Georgetown University has some pretty prestigious professors. But did you know the school once had an imperial prince on their staff? Don Agustin de Iturbide y Green, with a name as weighty as the Infanta, taught Spanish and French at Georgetown near the end of the 19th century. How did Don Agustin, the heir to two emperors, end up in elbow pads? It’s sort of a long story, which takes us from Georgetown to Mexico to France and back.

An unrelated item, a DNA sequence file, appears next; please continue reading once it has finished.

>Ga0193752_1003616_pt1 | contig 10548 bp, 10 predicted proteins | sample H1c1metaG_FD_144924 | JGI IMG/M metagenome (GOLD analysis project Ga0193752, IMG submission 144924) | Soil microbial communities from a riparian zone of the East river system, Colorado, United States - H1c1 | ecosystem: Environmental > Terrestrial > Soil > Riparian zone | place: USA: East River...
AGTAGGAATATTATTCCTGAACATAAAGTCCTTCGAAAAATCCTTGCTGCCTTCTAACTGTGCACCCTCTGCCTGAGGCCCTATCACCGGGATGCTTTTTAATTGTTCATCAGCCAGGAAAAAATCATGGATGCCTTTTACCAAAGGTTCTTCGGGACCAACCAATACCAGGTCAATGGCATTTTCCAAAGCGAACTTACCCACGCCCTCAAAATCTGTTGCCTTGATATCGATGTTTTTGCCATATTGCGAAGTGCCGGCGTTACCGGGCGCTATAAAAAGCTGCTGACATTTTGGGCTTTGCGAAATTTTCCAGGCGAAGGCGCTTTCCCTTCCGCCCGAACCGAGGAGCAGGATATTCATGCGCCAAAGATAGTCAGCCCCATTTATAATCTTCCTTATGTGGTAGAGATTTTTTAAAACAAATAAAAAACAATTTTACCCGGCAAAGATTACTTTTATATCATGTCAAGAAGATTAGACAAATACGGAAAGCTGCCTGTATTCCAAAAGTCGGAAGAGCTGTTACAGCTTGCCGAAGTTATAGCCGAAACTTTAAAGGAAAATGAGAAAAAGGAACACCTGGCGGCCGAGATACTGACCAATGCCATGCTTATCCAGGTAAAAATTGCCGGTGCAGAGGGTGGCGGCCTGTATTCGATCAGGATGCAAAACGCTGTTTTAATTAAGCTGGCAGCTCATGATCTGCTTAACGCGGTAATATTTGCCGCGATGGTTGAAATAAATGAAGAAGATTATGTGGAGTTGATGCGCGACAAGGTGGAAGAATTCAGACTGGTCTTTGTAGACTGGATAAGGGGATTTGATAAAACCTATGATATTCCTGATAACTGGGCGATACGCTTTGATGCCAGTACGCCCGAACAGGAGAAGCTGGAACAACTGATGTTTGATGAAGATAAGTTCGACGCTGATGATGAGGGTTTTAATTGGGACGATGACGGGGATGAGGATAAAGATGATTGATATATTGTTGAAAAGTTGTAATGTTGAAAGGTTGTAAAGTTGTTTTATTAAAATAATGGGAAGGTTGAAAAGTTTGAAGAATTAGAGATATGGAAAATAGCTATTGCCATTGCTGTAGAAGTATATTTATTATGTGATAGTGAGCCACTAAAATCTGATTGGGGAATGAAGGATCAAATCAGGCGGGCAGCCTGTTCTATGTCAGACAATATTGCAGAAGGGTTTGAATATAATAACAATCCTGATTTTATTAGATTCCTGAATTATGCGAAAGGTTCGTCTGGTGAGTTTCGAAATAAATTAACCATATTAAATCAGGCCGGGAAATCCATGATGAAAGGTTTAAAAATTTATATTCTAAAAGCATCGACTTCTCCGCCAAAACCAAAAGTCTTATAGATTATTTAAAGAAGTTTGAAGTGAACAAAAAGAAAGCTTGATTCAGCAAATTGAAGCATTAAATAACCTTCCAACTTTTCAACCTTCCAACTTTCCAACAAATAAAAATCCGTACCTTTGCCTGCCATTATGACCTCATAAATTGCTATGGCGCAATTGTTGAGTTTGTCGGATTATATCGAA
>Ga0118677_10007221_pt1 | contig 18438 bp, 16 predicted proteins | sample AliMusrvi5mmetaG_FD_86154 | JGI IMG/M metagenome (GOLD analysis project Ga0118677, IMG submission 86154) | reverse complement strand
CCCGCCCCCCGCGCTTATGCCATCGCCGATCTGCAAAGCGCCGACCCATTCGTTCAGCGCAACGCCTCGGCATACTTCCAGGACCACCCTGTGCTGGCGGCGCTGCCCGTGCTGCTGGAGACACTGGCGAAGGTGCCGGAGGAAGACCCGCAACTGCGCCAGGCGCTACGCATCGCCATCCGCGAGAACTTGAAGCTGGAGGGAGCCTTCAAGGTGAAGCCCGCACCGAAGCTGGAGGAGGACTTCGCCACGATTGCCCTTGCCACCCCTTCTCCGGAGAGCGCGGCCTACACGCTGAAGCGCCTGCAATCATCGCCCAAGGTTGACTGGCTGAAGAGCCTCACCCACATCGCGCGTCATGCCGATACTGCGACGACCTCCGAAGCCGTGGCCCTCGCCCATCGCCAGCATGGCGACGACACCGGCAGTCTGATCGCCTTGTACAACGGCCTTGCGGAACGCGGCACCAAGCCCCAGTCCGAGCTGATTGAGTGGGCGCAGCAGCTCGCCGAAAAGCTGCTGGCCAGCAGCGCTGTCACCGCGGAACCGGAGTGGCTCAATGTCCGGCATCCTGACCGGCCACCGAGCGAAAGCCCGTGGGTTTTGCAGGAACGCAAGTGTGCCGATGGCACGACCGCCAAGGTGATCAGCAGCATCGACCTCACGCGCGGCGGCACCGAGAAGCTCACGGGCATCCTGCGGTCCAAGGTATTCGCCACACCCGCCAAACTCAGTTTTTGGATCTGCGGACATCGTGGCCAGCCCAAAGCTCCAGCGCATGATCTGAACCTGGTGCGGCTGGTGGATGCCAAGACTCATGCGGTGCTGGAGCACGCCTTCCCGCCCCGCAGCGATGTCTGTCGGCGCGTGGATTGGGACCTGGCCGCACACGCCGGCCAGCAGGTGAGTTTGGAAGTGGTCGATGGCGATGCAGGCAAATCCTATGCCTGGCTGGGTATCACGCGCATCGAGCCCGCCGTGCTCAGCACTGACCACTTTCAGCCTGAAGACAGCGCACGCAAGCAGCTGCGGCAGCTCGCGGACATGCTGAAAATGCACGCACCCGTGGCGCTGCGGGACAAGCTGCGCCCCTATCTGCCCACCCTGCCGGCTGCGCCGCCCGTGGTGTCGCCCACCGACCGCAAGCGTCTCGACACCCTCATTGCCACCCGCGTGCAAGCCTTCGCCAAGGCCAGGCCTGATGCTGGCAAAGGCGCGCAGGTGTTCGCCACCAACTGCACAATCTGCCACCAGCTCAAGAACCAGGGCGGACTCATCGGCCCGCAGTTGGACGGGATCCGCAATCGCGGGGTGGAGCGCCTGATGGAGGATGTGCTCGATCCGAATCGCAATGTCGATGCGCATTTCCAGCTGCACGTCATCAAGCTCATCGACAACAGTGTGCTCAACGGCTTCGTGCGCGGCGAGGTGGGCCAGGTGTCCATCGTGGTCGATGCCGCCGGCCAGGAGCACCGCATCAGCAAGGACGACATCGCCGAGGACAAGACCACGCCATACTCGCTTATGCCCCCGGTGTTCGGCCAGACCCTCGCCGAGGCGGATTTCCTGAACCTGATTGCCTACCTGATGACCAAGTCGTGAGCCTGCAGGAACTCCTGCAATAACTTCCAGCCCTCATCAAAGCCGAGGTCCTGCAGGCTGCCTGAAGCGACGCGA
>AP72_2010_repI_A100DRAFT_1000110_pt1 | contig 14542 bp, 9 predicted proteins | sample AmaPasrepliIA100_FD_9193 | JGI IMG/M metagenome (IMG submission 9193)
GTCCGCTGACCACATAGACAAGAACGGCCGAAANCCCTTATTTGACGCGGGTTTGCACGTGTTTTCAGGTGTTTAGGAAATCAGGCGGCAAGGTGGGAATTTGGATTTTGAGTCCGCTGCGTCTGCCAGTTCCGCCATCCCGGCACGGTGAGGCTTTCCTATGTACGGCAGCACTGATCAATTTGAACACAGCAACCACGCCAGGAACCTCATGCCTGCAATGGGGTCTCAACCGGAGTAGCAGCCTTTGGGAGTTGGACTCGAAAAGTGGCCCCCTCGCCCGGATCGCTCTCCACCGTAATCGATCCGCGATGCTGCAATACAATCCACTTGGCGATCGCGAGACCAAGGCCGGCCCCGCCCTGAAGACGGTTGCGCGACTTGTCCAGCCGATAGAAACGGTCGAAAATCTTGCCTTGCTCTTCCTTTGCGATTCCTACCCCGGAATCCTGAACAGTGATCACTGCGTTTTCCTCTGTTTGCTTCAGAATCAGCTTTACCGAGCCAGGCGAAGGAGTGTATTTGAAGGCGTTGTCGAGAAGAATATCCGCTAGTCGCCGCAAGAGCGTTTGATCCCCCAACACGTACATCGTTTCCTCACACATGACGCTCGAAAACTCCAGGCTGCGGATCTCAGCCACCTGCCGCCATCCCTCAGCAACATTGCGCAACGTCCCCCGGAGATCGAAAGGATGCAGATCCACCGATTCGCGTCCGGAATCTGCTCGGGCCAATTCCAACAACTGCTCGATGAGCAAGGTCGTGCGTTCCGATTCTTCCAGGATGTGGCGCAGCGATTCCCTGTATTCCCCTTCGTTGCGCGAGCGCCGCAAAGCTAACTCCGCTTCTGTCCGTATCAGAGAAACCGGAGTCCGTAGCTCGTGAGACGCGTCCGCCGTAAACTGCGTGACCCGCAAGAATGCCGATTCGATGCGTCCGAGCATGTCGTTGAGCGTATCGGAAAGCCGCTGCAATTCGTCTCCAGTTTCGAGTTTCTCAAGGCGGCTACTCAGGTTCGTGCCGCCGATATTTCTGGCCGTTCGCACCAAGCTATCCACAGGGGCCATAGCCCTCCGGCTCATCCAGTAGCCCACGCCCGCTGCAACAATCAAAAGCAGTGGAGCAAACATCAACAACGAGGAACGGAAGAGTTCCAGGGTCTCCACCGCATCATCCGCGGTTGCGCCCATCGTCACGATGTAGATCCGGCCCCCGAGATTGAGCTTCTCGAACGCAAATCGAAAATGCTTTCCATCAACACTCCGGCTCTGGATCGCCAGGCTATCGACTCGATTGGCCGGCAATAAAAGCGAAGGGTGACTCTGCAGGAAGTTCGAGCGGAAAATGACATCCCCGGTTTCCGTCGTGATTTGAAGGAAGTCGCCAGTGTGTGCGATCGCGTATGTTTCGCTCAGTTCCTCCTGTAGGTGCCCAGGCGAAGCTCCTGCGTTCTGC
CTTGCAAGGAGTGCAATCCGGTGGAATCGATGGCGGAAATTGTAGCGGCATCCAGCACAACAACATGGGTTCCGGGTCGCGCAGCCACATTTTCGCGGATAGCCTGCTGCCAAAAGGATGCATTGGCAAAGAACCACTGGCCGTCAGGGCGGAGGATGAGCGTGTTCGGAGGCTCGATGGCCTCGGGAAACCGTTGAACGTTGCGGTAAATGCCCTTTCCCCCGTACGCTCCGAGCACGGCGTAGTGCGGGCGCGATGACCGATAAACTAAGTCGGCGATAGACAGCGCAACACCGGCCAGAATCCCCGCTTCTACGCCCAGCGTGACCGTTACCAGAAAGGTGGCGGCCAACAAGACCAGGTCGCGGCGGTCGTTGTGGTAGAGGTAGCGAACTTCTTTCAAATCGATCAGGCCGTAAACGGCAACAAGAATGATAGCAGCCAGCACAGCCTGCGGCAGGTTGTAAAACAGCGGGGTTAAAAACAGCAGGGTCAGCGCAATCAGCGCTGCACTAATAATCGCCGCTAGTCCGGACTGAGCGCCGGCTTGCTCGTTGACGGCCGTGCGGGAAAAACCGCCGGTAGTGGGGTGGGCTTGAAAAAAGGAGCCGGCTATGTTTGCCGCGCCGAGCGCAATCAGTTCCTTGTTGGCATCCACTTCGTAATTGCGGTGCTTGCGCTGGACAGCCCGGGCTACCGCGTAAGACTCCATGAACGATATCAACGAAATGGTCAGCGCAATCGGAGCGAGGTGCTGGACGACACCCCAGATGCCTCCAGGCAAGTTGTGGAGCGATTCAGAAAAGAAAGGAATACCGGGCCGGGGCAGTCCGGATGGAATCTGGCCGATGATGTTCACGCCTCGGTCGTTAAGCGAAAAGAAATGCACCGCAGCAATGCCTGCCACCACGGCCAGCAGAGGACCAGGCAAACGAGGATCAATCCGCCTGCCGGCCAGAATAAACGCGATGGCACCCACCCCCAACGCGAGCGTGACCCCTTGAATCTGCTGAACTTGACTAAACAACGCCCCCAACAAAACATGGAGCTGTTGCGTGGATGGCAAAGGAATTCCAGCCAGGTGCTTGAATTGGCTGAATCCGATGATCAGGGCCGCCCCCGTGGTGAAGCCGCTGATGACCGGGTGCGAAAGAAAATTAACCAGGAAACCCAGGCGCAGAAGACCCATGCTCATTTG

The Rosedale estate in Georgetown was the grand home of Alice Green, granddaughter of Revolutionary War General Uriah Forrest and great-granddaughter of Maryland Governor George Plater. This belle was basically American royalty, which was great for when she married Don Angel Maria de Iturbide y Huarte, the exiled prince of the Mexican imperial line and a student at Georgetown University. By the time the lovebirds met and wed, Angel’s father, Agustin the First, had been deposed and executed. Although Alice’s husband and their son, Agustin, had a technical claim to the throne, few suspected that Agustin I’s nine-month rule would bring his descendants anything.